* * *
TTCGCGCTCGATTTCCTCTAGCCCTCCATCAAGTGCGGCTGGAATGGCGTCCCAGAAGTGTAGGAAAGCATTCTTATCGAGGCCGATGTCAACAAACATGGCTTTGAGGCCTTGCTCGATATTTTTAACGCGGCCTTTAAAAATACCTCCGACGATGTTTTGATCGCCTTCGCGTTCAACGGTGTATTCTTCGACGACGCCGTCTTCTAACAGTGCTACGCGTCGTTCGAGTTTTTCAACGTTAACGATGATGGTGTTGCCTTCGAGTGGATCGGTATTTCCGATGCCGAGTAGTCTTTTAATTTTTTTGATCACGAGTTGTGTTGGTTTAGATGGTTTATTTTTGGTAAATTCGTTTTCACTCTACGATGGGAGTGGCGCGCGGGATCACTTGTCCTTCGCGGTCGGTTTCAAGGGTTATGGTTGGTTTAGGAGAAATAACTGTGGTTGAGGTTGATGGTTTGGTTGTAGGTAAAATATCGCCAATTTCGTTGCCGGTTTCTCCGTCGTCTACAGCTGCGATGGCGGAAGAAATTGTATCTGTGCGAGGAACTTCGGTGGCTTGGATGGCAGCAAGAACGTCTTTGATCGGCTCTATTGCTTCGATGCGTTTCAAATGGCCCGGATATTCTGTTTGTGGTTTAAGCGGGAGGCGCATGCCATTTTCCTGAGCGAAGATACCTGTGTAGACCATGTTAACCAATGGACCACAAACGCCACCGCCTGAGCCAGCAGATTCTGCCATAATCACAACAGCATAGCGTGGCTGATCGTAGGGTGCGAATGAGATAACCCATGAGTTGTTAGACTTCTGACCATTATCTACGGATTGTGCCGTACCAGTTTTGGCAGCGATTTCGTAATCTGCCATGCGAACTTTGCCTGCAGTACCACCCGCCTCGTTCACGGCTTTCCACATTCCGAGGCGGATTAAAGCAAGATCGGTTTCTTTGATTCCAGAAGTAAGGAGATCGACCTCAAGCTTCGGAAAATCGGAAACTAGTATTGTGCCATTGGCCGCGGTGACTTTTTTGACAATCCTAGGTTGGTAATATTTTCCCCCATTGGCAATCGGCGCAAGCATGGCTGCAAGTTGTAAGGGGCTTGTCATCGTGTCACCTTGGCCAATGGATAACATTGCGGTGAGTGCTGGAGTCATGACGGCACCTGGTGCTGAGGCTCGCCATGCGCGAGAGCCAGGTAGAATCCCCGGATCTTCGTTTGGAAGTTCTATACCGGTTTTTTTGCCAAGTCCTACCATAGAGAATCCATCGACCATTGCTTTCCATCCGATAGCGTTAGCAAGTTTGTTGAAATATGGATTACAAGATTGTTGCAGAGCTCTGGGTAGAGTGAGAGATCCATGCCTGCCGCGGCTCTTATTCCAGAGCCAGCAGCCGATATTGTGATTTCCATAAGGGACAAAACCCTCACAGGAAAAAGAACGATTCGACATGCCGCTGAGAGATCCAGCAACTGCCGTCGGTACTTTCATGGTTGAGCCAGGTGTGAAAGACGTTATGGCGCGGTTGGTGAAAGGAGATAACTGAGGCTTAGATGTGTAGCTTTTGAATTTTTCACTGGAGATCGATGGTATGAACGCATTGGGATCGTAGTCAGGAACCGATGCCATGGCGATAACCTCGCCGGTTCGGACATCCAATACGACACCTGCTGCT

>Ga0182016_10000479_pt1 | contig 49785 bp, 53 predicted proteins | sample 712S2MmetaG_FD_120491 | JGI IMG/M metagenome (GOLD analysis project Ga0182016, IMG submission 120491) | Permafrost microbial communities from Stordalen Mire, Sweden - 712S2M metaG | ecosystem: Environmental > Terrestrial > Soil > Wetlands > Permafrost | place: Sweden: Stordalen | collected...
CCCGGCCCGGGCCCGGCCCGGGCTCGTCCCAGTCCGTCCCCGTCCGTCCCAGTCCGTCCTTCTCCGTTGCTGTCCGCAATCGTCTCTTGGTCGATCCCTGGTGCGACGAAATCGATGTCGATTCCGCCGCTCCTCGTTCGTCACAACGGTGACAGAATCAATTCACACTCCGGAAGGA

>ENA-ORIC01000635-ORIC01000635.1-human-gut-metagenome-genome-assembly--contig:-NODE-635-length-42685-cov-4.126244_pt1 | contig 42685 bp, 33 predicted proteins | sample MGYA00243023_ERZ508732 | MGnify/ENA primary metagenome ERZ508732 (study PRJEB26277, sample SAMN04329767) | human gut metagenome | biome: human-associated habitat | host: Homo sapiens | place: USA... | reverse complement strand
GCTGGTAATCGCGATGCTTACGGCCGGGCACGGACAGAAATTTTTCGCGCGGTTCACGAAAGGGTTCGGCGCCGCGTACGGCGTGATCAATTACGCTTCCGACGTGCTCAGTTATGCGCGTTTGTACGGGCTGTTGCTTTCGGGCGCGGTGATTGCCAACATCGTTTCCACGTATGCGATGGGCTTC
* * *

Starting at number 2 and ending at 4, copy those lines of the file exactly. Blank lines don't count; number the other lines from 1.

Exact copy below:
>Ga0182016_10000479_pt1 | contig 49785 bp, 53 predicted proteins | sample 712S2MmetaG_FD_120491 | JGI IMG/M metagenome (GOLD analysis project Ga0182016, IMG submission 120491) | Permafrost microbial communities from Stordalen Mire, Sweden - 712S2M metaG | ecosystem: Environmental > Terrestrial > Soil > Wetlands > Permafrost | place: Sweden: Stordalen | collected...
CCCGGCCCGGGCCCGGCCCGGGCTCGTCCCAGTCCGTCCCCGTCCGTCCCAGTCCGTCCTTCTCCGTTGCTGTCCGCAATCGTCTCTTGGTCGATCCCTGGTGCGACGAAATCGATGTCGATTCCGCCGCTCCTCGTTCGTCACAACGGTGACAGAATCAATTCACACTCCGGAAGGA

>ENA-ORIC01000635-ORIC01000635.1-human-gut-metagenome-genome-assembly--contig:-NODE-635-length-42685-cov-4.126244_pt1 | contig 42685 bp, 33 predicted proteins | sample MGYA00243023_ERZ508732 | MGnify/ENA primary metagenome ERZ508732 (study PRJEB26277, sample SAMN04329767) | human gut metagenome | biome: human-associated habitat | host: Homo sapiens | place: USA... | reverse complement strand